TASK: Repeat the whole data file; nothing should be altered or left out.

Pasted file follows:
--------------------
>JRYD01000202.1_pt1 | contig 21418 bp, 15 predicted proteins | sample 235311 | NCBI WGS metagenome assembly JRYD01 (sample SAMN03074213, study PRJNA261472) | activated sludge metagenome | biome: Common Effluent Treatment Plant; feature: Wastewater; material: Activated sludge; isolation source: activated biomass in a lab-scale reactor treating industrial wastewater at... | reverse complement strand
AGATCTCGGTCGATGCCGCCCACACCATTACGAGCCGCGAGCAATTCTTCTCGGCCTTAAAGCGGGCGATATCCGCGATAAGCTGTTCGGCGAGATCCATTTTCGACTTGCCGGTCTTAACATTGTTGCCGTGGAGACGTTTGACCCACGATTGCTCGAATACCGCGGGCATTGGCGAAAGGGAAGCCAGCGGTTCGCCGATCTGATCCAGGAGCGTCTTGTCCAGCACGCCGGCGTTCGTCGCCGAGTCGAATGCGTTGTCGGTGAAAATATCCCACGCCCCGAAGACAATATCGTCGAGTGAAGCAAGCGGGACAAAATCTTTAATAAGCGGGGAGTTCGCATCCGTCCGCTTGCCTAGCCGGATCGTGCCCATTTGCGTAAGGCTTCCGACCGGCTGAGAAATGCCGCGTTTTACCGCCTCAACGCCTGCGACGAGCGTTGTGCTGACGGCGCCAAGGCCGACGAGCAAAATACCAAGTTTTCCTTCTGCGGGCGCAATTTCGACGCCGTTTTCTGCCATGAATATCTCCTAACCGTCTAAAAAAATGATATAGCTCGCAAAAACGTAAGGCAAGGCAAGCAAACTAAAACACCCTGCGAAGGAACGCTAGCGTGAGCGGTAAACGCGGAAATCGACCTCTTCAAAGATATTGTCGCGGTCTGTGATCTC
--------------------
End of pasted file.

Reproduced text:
>JRYD01000202.1_pt1 | contig 21418 bp, 15 predicted proteins | sample 235311 | NCBI WGS metagenome assembly JRYD01 (sample SAMN03074213, study PRJNA261472) | activated sludge metagenome | biome: Common Effluent Treatment Plant; feature: Wastewater; material: Activated sludge; isolation source: activated biomass in a lab-scale reactor treating industrial wastewater at... | reverse complement strand
AGATCTCGGTCGATGCCGCCCACACCATTACGAGCCGCGAGCAATTCTTCTCGGCCTTAAAGCGGGCGATATCCGCGATAAGCTGTTCGGCGAGATCCATTTTCGACTTGCCGGTCTTAACATTGTTGCCGTGGAGACGTTTGACCCACGATTGCTCGAATACCGCGGGCATTGGCGAAAGGGAAGCCAGCGGTTCGCCGATCTGATCCAGGAGCGTCTTGTCCAGCACGCCGGCGTTCGTCGCCGAGTCGAATGCGTTGTCGGTGAAAATATCCCACGCCCCGAAGACAATATCGTCGAGTGAAGCAAGCGGGACAAAATCTTTAATAAGCGGGGAGTTCGCATCCGTCCGCTTGCCTAGCCGGATCGTGCCCATTTGCGTAAGGCTTCCGACCGGCTGAGAAATGCCGCGTTTTACCGCCTCAACGCCTGCGACGAGCGTTGTGCTGACGGCGCCAAGGCCGACGAGCAAAATACCAAGTTTTCCTTCTGCGGGCGCAATTTCGACGCCGTTTTCTGCCATGAATATCTCCTAACCGTCTAAAAAAATGATATAGCTCGCAAAAACGTAAGGCAAGGCAAGCAAACTAAAACACCCTGCGAAGGAACGCTAGCGTGAGCGGTAAACGCGGAAATCGACCTCTTCAAAGATATTGTCGCGGTCTGTGATCTC